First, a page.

IOWA CITY, Iowa — After a minute of gushing over the play of cornerback Manny Rugamba, Kirk Ferentz slipped in the comparison.
“Hopefully, now he can take it, this experience, and roll with it,” the Iowa football coach said. “Desmond kind of got into the game the same way about four years ago so a good role model that way.”
Desmond, as in All-America cornerback Desmond King.
Ferentz didn’t come out and say Rugamba is the next King, but the similarities around their first big moment tie the two together after Rugamba took home Big Ten Co-Freshman of the Week honors following the Michigan victory last Saturday.
“He can be a really good player down the road,” linebacker Ben Niemann said.
He was one against the Wolverines. Rugamba, a true freshman, filled in for an injured Greg Mabin and became a key part of the 14-13 upset win. He recorded 4 tackles, 3 pass breakups and an interception.
It was similar to the first big moment of King’s career. As a true freshman he started the 2013 season opener against Northern Illinois. He finished with 4 tackles and 1 pass breakup.
Rugamba made more big plays than King did in his first game. Rugamba broke up a Michigan touchdown pass in the end zone. He ripped a reception away from Michigan receiver Jehu Chesson for a fourth-quarter interception.
“He played his butt off and hopefully he can come out this week and play if off again,” linebacker Josey Jewell said.
Iowa will need him, too. Mabin is out for the rest of the regular season with a fractured leg.
There is a whole week to get ready for Illinois. Rugamba didn’t get the same luxury when Mabin went down late in the week. The short prep time may have helped Rugamba.
“I don’t know if it dawned on him how good the guys he would be competing with were,” Ferentz said.
It didn’t take the Hawkeyes long to realize Rugamba wasn’t your typical freshman. He won the nickel spot early in the season as Ferentz liked his demeanor and work ethic.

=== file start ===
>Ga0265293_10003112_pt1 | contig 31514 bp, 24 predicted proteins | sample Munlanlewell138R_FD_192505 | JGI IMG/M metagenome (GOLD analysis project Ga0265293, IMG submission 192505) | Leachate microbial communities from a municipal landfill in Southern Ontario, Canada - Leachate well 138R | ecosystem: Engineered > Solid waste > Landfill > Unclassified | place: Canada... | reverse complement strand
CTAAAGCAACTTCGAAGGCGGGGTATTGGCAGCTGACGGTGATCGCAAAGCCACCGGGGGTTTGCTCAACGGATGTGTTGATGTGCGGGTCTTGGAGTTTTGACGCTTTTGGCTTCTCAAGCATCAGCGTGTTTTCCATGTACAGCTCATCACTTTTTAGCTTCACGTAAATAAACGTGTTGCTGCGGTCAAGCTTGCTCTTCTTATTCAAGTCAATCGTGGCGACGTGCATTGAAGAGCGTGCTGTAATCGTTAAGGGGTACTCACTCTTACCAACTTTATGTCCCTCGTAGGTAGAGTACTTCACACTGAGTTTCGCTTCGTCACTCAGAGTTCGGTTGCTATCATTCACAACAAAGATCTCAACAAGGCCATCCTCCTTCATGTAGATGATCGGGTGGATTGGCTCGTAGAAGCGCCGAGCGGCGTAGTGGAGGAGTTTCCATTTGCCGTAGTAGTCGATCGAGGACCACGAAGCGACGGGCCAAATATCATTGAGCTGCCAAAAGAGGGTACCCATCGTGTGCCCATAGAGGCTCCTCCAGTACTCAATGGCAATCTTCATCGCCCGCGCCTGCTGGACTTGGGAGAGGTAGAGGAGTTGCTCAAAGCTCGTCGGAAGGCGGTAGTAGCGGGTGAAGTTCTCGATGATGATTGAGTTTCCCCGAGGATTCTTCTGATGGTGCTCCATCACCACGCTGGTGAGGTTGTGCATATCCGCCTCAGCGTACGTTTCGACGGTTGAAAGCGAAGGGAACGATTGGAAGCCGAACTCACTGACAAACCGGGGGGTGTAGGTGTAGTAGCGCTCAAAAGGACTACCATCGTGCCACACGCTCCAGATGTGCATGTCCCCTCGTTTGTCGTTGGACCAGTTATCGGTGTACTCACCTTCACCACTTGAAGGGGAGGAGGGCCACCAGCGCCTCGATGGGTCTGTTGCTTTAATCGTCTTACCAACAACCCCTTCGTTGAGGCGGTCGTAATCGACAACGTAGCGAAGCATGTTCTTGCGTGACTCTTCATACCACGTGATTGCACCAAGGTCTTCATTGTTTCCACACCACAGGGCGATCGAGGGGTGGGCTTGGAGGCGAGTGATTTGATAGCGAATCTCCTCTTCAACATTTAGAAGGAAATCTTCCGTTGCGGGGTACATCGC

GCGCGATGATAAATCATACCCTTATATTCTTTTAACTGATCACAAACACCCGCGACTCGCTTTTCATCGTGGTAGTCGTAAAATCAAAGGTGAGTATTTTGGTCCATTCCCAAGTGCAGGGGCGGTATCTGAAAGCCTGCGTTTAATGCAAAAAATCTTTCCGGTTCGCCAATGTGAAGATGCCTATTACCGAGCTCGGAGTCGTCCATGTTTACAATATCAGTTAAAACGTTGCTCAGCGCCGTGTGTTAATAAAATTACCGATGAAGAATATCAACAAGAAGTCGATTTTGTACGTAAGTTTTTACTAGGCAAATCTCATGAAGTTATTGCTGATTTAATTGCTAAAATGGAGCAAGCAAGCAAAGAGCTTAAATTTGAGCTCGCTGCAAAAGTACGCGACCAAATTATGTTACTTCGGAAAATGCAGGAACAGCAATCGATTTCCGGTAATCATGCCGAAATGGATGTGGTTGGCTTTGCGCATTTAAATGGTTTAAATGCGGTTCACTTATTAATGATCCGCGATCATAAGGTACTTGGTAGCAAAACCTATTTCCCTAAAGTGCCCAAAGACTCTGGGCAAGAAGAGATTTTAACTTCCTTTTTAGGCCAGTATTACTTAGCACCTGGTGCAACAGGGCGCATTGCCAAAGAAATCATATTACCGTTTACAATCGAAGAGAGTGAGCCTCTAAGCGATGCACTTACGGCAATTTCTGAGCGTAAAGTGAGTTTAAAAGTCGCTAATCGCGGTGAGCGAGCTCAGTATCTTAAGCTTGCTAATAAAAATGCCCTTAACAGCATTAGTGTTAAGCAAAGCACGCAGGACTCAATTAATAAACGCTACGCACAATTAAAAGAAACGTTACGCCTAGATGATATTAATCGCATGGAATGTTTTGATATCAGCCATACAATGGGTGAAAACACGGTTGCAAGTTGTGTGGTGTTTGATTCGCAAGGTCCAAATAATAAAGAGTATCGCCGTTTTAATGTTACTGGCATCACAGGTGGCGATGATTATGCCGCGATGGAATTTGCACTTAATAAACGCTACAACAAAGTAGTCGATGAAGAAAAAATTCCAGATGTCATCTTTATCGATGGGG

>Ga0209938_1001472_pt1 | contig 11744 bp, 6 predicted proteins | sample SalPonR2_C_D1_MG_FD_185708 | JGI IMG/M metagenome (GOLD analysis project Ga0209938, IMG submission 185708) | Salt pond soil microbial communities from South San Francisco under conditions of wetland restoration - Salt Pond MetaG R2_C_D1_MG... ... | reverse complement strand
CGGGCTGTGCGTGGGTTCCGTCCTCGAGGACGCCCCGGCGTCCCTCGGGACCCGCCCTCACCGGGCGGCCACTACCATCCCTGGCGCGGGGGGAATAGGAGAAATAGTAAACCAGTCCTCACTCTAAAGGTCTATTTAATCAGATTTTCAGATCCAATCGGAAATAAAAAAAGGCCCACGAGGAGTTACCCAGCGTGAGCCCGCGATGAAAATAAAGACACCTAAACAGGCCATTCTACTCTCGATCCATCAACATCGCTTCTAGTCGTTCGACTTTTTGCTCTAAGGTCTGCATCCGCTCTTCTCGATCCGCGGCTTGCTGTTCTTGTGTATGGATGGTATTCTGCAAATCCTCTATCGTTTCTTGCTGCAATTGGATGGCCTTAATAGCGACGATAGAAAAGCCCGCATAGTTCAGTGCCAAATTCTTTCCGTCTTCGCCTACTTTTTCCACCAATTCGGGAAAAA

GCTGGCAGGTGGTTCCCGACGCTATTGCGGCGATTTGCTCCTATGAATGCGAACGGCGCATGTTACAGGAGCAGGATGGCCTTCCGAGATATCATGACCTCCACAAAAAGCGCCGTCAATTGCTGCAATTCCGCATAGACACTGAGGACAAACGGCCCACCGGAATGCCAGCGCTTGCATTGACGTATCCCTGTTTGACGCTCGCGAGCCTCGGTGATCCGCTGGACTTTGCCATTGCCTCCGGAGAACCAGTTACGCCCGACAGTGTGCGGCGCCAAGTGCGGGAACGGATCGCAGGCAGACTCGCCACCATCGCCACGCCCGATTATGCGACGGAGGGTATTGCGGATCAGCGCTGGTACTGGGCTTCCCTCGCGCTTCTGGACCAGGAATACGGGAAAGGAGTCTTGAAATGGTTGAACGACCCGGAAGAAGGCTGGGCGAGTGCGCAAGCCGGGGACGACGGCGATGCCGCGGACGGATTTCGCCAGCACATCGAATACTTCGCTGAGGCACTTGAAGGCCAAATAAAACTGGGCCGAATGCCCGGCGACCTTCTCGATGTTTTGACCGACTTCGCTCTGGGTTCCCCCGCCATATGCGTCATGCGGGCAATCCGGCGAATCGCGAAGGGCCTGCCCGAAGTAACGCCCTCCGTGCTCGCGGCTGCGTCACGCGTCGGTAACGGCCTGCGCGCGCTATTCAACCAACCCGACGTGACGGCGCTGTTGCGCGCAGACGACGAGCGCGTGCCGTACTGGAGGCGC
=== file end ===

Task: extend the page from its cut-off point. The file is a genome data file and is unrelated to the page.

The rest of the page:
“He’s not arrogant by any stretch, but he has some inner confidence about his ability,” Ferentz said.
Rugamba’s instincts stood out to Jewell in camp. Jewell believes it’s the biggest reason Rugamba is playing as a true freshman.
“He breaks as soon as the ball is thrown,” Jewell said. “He has that break speed that I’ve never seen from a lot of guys. It’s pretty good.”
Better than King?
“I don’t know,” Jewell said. “… That is what you have to have at corner. They all have amazing break speed.”
Iowa is seeing a better Rugamba in the second half of the season. The time he spends with the playbook is starting to show up on the field.
“They don’t know what they are getting into when they get here,” said Niemann of freshmen. “Getting a better grasp of the defense, I would say, and it allows you to play faster.”
Rugamba will start alongside King the next two weeks. Iowa’s top two corners are seniors. Rugamba very well may be tasked with replacing King as Iowa’s shutdown corner next season after his Michigan performance.
“Everybody around him supported him,” Ferentz said. “Everyone was positive. Nobody worried or panicked about it or at least we didn’t let him know we were panicking. I guess he did a good job. It’s a credit to him.”
There is no panic anymore, not when the head coach throws out King as the model for Rugamba’s potential path. King went from freshman starter to All-American to Thorpe Award winner. No one threw around such lofty expectations for Rugamba on Tuesday.
But the Hawkeyes didn’t hide their excitement about him either. After Michigan, they can’t help but talk about him like they do King.
“He has a lot of young talent and just continue to continue to build off of that,” quarterback C.J. Beathard said. “He is going to be a great player someday.”